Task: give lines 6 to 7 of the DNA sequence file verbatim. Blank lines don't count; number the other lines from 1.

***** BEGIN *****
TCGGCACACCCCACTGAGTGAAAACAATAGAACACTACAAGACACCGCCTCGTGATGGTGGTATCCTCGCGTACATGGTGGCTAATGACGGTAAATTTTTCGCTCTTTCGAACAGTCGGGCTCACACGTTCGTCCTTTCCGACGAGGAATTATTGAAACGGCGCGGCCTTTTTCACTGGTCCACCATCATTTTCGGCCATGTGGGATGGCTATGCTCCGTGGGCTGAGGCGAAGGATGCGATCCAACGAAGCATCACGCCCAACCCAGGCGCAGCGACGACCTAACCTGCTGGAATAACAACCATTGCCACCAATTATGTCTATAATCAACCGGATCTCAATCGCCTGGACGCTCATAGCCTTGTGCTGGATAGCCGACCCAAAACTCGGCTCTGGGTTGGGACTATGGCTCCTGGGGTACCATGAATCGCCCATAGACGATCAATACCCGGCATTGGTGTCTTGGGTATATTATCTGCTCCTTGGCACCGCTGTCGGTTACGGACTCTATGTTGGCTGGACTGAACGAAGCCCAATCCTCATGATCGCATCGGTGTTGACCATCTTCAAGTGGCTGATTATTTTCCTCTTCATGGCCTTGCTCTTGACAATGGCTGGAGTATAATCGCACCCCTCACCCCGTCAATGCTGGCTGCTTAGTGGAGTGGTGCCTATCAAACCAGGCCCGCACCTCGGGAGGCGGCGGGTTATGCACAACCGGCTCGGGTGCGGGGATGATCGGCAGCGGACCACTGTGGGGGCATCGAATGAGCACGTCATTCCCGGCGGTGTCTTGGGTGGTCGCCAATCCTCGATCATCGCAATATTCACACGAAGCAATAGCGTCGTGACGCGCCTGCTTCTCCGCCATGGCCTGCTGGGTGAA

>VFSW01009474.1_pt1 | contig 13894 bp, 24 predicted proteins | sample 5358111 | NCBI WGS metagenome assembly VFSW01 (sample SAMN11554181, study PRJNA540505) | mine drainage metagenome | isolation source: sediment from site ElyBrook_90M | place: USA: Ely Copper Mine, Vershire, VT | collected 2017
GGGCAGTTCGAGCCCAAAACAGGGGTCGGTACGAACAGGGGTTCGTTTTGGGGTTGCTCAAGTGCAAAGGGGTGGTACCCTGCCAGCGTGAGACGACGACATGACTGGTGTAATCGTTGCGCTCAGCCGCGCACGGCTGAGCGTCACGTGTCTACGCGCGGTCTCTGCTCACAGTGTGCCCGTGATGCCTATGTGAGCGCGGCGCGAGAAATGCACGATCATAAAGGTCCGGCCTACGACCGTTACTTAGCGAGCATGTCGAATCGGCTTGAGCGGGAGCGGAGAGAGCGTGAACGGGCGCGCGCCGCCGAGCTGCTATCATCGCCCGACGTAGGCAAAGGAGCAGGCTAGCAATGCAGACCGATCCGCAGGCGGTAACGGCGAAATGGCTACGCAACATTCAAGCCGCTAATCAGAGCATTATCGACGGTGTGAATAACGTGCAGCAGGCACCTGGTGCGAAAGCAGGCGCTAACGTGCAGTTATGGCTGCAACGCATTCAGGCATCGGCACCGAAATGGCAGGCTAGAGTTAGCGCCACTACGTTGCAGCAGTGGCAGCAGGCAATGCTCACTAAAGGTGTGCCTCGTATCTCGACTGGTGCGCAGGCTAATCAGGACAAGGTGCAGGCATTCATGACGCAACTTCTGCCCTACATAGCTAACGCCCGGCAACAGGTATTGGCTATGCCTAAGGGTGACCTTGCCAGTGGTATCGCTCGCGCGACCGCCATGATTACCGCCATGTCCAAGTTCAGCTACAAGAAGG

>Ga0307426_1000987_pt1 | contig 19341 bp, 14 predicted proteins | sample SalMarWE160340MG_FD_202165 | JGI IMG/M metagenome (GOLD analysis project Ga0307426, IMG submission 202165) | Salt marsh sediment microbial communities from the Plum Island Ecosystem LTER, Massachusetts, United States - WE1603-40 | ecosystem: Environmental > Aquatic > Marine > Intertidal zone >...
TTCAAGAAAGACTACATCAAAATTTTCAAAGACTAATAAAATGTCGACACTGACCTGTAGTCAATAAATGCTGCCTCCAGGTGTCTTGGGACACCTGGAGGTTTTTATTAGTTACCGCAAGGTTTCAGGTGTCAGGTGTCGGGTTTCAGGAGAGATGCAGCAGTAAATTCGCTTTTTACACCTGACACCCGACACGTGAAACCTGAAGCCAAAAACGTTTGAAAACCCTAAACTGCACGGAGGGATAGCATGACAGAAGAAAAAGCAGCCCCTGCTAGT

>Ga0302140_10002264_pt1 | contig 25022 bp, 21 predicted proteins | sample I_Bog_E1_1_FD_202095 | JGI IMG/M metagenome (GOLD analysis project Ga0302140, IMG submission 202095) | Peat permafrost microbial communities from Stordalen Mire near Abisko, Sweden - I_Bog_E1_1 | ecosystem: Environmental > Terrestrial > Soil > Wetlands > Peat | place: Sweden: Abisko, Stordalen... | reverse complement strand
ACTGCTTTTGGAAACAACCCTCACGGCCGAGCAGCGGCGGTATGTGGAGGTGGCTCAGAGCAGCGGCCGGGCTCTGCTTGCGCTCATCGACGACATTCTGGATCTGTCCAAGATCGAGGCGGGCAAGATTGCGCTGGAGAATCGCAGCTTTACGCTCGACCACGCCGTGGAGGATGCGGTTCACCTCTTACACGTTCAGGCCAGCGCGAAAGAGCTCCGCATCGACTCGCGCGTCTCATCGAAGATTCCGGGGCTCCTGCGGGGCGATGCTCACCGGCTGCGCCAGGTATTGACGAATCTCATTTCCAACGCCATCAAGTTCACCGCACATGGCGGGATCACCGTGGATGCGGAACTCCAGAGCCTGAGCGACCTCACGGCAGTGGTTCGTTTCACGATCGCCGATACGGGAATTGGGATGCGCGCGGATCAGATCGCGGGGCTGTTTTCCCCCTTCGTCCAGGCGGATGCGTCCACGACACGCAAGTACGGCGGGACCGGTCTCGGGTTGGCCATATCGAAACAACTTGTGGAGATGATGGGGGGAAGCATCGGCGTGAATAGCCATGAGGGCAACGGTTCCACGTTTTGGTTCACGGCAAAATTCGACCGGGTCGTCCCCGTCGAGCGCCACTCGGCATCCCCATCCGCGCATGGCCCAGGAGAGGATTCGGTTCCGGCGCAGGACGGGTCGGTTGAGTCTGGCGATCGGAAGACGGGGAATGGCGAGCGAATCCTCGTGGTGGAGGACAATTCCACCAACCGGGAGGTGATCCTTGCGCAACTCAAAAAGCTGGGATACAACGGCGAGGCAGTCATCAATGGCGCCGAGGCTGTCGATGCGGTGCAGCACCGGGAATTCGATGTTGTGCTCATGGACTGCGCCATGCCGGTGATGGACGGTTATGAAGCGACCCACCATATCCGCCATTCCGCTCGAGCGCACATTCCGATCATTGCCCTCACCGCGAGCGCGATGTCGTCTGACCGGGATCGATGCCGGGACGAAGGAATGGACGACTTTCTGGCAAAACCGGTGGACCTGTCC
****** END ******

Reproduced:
>Ga0302140_10002264_pt1 | contig 25022 bp, 21 predicted proteins | sample I_Bog_E1_1_FD_202095 | JGI IMG/M metagenome (GOLD analysis project Ga0302140, IMG submission 202095) | Peat permafrost microbial communities from Stordalen Mire near Abisko, Sweden - I_Bog_E1_1 | ecosystem: Environmental > Terrestrial > Soil > Wetlands > Peat | place: Sweden: Abisko, Stordalen... | reverse complement strand
ACTGCTTTTGGAAACAACCCTCACGGCCGAGCAGCGGCGGTATGTGGAGGTGGCTCAGAGCAGCGGCCGGGCTCTGCTTGCGCTCATCGACGACATTCTGGATCTGTCCAAGATCGAGGCGGGCAAGATTGCGCTGGAGAATCGCAGCTTTACGCTCGACCACGCCGTGGAGGATGCGGTTCACCTCTTACACGTTCAGGCCAGCGCGAAAGAGCTCCGCATCGACTCGCGCGTCTCATCGAAGATTCCGGGGCTCCTGCGGGGCGATGCTCACCGGCTGCGCCAGGTATTGACGAATCTCATTTCCAACGCCATCAAGTTCACCGCACATGGCGGGATCACCGTGGATGCGGAACTCCAGAGCCTGAGCGACCTCACGGCAGTGGTTCGTTTCACGATCGCCGATACGGGAATTGGGATGCGCGCGGATCAGATCGCGGGGCTGTTTTCCCCCTTCGTCCAGGCGGATGCGTCCACGACACGCAAGTACGGCGGGACCGGTCTCGGGTTGGCCATATCGAAACAACTTGTGGAGATGATGGGGGGAAGCATCGGCGTGAATAGCCATGAGGGCAACGGTTCCACGTTTTGGTTCACGGCAAAATTCGACCGGGTCGTCCCCGTCGAGCGCCACTCGGCATCCCCATCCGCGCATGGCCCAGGAGAGGATTCGGTTCCGGCGCAGGACGGGTCGGTTGAGTCTGGCGATCGGAAGACGGGGAATGGCGAGCGAATCCTCGTGGTGGAGGACAATTCCACCAACCGGGAGGTGATCCTTGCGCAACTCAAAAAGCTGGGATACAACGGCGAGGCAGTCATCAATGGCGCCGAGGCTGTCGATGCGGTGCAGCACCGGGAATTCGATGTTGTGCTCATGGACTGCGCCATGCCGGTGATGGACGGTTATGAAGCGACCCACCATATCCGCCATTCCGCTCGAGCGCACATTCCGATCATTGCCCTCACCGCGAGCGCGATGTCGTCTGACCGGGATCGATGCCGGGACGAAGGAATGGACGACTTTCTGGCAAAACCGGTGGACCTGTCC